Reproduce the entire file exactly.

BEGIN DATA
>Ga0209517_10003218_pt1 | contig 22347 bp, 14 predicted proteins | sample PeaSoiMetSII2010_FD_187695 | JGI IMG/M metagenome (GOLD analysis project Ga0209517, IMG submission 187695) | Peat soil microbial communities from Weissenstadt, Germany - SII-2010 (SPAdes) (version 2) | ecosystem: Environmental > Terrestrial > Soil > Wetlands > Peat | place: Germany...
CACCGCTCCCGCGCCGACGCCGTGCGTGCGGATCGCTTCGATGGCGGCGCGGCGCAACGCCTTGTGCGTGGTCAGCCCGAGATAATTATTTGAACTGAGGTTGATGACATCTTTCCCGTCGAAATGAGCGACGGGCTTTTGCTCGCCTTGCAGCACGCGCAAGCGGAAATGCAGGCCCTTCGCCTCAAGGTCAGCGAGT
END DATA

>Ga0209517_10003218_pt1 | contig 22347 bp, 14 predicted proteins | sample PeaSoiMetSII2010_FD_187695 | JGI IMG/M metagenome (GOLD analysis project Ga0209517, IMG submission 187695) | Peat soil microbial communities from Weissenstadt, Germany - SII-2010 (SPAdes) (version 2) | ecosystem: Environmental > Terrestrial > Soil > Wetlands > Peat | place: Germany...
CACCGCTCCCGCGCCGACGCCGTGCGTGCGGATCGCTTCGATGGCGGCGCGGCGCAACGCCTTGTGCGTGGTCAGCCCGAGATAATTATTTGAACTGAGGTTGATGACATCTTTCCCGTCGAAATGAGCGACGGGCTTTTGCTCGCCTTGCAGCACGCGCAAGCGGAAATGCAGGCCCTTCGCCTCAAGGTCAGCGAGT